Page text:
This seems an odd omission, given that most netbooks have an external monitor port. I’ve already used my Mini 9 to give a presentation (using OpenOffice.org) via an external projector, rather than lug a larger, heavier notebook to the conference room. Again, not an inherent limitation in Ubuntu.


  • DVD playback.

Netbooks don’t have built-in DVD drives, so this isn’t too big an issue. It is possible to plug an external drive in via USB, though. Most people will probably never notice this omission, but it’s still nice to have the option. It’s not clear whether this just means that Windows Media Player won’t play DVDs, or if there’s some lower-level restriction that will prevent third-party applications from filling this gap.

Ubuntu can play DVDs, but licensing issues prevent it from shipping the necessary support by default. It’s fairly easy to add, and the process is documented on the official Ubuntu documentation site.


  • Windows Media Center for watching recorded TV or other media.

There are various Linux programs that perform a similar task to Windows Media Center – such as XBMC or MythTV. They don’t ship by default with the stock Ubuntu builds, but can easily be added afterwards.


  • Remote Media Streaming for streaming your music, videos, and recorded TV from your home computer.

This is a similar answer to the one above – MythTV, for example, comes in separate back-end and front-end parts, so you can run the back-end on one machine, and access it via the front-end on another. There are also file servers, web servers and remote access tools that can all be used for this sort of purpose.


  • Domain support for business customers.

The stock answer to this is SAMBA – an implementation of various Windows networking and filesharing protocols that runs on a Linux box. It’s not perfect, and often requires some technical skill to set up, but it is available as an option, even on the lowliest netbook.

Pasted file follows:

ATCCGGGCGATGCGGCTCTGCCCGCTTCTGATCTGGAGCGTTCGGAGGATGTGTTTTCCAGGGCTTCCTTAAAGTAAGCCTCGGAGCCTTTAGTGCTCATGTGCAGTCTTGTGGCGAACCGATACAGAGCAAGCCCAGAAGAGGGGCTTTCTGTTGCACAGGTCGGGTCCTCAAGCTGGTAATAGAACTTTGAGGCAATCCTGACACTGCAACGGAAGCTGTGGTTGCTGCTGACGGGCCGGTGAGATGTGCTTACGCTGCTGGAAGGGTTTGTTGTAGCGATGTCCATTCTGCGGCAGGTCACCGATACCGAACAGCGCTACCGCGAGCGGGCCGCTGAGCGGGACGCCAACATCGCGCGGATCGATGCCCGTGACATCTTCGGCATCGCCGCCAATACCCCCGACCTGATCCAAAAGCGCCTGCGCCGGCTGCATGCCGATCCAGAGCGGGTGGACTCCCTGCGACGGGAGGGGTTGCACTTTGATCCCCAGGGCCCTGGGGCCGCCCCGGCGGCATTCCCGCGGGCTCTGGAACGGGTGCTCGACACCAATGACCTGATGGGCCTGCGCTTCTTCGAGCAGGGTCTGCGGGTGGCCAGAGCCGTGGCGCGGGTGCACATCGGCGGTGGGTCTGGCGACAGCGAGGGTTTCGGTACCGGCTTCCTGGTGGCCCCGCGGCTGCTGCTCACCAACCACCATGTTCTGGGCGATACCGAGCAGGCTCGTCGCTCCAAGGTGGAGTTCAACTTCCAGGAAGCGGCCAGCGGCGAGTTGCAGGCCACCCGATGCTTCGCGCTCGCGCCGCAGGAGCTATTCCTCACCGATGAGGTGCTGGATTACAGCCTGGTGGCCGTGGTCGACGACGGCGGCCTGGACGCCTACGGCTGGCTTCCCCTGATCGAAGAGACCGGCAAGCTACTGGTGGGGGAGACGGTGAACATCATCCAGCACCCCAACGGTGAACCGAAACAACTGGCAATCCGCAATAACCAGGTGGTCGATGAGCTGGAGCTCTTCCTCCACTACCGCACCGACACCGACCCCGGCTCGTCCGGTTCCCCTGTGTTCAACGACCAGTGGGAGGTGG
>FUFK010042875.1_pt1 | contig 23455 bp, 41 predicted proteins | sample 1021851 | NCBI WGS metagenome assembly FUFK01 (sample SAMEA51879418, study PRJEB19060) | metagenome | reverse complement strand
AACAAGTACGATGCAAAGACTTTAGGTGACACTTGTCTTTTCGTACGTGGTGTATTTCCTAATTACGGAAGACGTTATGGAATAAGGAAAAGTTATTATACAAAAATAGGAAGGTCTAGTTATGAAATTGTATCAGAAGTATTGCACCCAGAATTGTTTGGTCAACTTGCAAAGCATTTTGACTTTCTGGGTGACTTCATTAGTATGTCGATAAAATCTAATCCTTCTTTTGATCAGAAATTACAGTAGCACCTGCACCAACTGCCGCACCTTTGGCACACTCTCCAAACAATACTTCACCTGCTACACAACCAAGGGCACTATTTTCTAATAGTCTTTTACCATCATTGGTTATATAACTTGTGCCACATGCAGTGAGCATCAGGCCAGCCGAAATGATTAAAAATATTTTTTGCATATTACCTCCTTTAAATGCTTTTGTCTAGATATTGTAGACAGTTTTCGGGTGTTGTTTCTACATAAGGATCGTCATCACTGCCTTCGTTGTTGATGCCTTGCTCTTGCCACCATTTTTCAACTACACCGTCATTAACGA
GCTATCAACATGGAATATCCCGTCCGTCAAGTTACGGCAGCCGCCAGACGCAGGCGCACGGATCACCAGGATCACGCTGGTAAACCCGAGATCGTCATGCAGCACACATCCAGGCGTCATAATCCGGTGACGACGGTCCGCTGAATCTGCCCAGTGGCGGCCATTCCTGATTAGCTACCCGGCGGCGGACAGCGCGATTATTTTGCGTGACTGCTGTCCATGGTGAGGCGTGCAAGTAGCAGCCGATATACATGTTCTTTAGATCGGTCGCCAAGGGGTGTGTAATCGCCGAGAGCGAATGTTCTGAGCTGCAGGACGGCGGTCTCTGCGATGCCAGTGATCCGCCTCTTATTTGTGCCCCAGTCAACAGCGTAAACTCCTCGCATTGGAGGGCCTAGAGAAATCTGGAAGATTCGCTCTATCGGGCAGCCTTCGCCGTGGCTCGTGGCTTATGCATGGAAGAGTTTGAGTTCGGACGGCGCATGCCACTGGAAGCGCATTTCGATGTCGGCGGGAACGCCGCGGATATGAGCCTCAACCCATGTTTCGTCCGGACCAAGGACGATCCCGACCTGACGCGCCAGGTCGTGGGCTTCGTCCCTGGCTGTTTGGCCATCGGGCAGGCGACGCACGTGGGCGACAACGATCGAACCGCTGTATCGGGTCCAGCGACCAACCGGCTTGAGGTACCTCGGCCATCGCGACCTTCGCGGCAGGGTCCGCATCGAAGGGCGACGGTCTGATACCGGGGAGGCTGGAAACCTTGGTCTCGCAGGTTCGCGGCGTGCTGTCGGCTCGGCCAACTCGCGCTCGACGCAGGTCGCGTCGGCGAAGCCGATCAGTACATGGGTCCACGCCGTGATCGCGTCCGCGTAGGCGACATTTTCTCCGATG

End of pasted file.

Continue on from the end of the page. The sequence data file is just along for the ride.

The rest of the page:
• XP Mode for those that want the ability to run older Windows XP programs on Windows 7.

This is actually just a copy of Windows XP running in a virtual machine. With a suitably licensed XP installation, this can be achieved on Ubuntu using VMWare, VirtualBox, Parallels, KVM or XEN (and probably some virtualisation products I haven’t mentioned).

Without a suitable XP license, you could always try running your application under WINE – a bit of software which lets some Windows applications run in a Linux environment.



Okay, so it’s easy to pick at a list of limitations with counterpoints to prove that some alternative product is better. I could just as easily produce a list of Ubuntu’s limitations with counterpoints to show that Windows is better.

The difference is that any limitations in Ubuntu aren’t arbitrary restrictions put in place purely to create a different class of product. There’s no technical reason why Microsoft has to limit the functionality in Windows 7 Starter Edition – it’s purely a commercial choice designed to maximise profits. I’ll stick with my fully functional and un-limited OS, thanks.